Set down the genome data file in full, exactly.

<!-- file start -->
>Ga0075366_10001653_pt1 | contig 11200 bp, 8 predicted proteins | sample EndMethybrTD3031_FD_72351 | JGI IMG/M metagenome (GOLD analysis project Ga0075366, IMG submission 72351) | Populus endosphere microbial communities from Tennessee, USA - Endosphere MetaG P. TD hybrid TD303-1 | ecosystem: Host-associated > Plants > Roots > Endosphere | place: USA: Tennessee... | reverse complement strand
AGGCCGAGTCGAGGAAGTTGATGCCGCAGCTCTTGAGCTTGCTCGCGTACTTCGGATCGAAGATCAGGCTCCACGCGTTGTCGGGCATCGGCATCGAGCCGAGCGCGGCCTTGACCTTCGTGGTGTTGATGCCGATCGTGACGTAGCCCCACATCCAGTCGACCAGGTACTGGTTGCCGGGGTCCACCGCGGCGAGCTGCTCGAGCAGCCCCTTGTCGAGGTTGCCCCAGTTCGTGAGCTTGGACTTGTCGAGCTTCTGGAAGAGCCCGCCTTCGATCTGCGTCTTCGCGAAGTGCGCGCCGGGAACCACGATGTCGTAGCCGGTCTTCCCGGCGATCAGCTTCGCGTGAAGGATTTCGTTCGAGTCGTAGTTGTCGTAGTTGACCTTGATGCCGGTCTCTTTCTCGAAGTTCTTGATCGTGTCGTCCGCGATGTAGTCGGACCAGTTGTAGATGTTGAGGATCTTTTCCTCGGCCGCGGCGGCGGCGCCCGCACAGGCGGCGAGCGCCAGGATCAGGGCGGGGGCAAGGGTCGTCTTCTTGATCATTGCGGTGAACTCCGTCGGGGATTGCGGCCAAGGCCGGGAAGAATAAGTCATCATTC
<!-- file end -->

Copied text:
>Ga0075366_10001653_pt1 | contig 11200 bp, 8 predicted proteins | sample EndMethybrTD3031_FD_72351 | JGI IMG/M metagenome (GOLD analysis project Ga0075366, IMG submission 72351) | Populus endosphere microbial communities from Tennessee, USA - Endosphere MetaG P. TD hybrid TD303-1 | ecosystem: Host-associated > Plants > Roots > Endosphere | place: USA: Tennessee... | reverse complement strand
AGGCCGAGTCGAGGAAGTTGATGCCGCAGCTCTTGAGCTTGCTCGCGTACTTCGGATCGAAGATCAGGCTCCACGCGTTGTCGGGCATCGGCATCGAGCCGAGCGCGGCCTTGACCTTCGTGGTGTTGATGCCGATCGTGACGTAGCCCCACATCCAGTCGACCAGGTACTGGTTGCCGGGGTCCACCGCGGCGAGCTGCTCGAGCAGCCCCTTGTCGAGGTTGCCCCAGTTCGTGAGCTTGGACTTGTCGAGCTTCTGGAAGAGCCCGCCTTCGATCTGCGTCTTCGCGAAGTGCGCGCCGGGAACCACGATGTCGTAGCCGGTCTTCCCGGCGATCAGCTTCGCGTGAAGGATTTCGTTCGAGTCGTAGTTGTCGTAGTTGACCTTGATGCCGGTCTCTTTCTCGAAGTTCTTGATCGTGTCGTCCGCGATGTAGTCGGACCAGTTGTAGATGTTGAGGATCTTTTCCTCGGCCGCGGCGGCGGCGCCCGCACAGGCGGCGAGCGCCAGGATCAGGGCGGGGGCAAGGGTCGTCTTCTTGATCATTGCGGTGAACTCCGTCGGGGATTGCGGCCAAGGCCGGGAAGAATAAGTCATCATTC